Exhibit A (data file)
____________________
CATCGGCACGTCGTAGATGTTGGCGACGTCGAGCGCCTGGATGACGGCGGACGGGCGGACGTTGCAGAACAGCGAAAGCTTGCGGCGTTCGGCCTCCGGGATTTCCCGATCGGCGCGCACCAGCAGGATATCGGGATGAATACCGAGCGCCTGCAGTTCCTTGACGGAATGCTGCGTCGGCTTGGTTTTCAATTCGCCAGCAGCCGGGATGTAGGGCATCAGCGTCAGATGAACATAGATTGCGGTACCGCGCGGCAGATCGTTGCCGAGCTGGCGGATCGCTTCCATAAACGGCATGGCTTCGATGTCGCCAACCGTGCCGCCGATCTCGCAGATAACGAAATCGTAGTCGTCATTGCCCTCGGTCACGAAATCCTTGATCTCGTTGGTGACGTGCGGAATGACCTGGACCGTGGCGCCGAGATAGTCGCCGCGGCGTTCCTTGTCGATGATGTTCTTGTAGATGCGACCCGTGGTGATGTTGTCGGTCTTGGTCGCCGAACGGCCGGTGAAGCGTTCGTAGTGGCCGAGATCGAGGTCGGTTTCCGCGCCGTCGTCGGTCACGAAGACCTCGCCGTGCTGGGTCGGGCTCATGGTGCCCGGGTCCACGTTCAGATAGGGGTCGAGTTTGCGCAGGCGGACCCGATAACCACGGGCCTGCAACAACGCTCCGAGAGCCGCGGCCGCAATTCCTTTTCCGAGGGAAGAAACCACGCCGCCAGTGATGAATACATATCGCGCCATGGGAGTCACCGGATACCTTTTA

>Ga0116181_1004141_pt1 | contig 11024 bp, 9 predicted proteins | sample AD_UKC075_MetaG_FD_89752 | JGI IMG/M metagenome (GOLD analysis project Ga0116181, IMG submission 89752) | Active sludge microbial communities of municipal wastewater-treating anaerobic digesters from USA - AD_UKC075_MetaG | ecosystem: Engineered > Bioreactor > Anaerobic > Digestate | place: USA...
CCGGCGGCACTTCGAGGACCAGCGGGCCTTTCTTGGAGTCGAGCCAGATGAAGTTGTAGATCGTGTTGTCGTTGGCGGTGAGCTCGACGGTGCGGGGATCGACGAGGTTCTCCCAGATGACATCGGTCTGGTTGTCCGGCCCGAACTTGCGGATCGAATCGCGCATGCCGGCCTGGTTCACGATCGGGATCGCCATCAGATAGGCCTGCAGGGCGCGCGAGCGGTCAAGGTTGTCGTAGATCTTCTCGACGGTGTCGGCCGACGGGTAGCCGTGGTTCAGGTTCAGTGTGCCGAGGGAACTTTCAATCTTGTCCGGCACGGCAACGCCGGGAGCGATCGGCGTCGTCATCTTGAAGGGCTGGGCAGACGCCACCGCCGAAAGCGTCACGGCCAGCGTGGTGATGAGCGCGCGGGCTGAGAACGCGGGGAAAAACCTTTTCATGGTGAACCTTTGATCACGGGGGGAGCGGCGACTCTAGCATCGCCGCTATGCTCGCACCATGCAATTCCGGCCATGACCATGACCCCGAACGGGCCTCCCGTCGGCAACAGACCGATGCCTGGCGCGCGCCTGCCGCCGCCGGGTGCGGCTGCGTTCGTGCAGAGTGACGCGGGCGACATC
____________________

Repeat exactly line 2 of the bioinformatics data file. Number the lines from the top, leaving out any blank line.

>Ga0116181_1004141_pt1 | contig 11024 bp, 9 predicted proteins | sample AD_UKC075_MetaG_FD_89752 | JGI IMG/M metagenome (GOLD analysis project Ga0116181, IMG submission 89752) | Active sludge microbial communities of municipal wastewater-treating anaerobic digesters from USA - AD_UKC075_MetaG | ecosystem: Engineered > Bioreactor > Anaerobic > Digestate | place: USA...